Written by Shane Arriola

What happened?

Last Saturday, 30 March 2019, the CEO of Facebook, Mark Zuckerberg, published an op-ed in the Washington Post. In his op-ed, he called for new global regulations governing the Internet and recommended overarching rules for online content and data.

Zuckerberg is suggesting that Facebook’s own rules as to what constitutes as problematic are not enough. He implores institutions to come up with a global set of guidelines for companies to follow on the Internet. He argues that Facebook should not have such great power over speech and have to make such important decisions on its own. As such, the billionaire believes that while companies such as Facebook have an immense responsibility to ensure social media is used for the right reasons, governments and regulators need to play a much more active role in updating and upholding the rules for the internet.


What are his recommendations?

He recommends new regulations in 4 key areas of interest: harmful content, election integrity, privacy and data portability.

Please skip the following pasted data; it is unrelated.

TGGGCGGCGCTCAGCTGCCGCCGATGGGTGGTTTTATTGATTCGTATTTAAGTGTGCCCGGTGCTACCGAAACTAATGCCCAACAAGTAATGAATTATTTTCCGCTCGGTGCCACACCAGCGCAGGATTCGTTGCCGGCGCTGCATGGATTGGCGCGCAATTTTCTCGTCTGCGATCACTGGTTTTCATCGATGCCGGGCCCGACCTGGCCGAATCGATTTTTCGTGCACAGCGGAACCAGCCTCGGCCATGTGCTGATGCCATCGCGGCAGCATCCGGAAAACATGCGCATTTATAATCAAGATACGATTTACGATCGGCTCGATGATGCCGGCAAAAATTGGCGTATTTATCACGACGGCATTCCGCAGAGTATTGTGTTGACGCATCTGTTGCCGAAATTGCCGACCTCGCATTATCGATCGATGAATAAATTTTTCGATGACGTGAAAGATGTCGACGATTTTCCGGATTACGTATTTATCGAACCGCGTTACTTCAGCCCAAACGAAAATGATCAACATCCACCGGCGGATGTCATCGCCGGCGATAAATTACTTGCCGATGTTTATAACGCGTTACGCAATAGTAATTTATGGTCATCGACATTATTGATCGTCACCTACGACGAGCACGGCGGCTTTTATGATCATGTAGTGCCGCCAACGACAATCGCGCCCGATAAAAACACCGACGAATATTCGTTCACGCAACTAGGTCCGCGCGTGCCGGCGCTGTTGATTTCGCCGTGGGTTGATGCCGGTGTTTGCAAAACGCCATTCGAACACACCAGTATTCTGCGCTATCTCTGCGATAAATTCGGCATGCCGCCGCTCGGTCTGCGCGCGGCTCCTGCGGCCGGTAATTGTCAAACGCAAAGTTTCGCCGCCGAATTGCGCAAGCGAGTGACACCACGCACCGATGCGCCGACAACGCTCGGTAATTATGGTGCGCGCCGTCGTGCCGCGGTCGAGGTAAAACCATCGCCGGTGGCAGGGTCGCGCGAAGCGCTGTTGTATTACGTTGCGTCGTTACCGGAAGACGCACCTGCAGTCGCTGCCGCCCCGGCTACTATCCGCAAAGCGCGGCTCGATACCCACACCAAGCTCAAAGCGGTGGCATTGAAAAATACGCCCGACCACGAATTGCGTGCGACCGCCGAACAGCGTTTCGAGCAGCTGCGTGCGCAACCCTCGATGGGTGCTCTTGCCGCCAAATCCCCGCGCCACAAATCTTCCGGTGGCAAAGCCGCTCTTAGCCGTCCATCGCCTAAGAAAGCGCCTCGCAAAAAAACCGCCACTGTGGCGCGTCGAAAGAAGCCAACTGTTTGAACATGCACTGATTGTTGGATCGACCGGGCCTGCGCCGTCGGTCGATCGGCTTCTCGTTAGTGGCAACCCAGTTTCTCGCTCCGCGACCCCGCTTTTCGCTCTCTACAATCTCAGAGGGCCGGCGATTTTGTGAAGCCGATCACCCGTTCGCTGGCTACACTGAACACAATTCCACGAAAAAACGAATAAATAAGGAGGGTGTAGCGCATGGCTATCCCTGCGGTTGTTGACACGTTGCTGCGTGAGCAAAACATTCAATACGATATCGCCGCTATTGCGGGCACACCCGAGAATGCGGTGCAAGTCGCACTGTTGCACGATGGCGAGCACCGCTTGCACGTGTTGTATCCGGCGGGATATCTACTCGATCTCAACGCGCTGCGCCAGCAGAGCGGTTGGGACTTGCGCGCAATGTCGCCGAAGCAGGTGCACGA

While acknowledging that it is impossible to remove all harmful content, he suggests that the problem is the myriad of different companies that have their own set of policies and processes to regulate harmful content. Therefore, what is needed is a more standardized set of criteria that every social media/internet platform can follow to identify what is harmful and what isn’t.

In view of election integrity, Zuckerberg believes that a common standard for verifying political actors is especially crucial in protecting election integrity. This is especially so as deciding whether an ad is political or not isn’t always straightforward across different legal standards between different countries.

To Zuckerberg, the argument for privacy and data portability is simple – there needs to be regulatory parameters and limits that protect an individual’s data which specify how the data is supposed to be or can be used.

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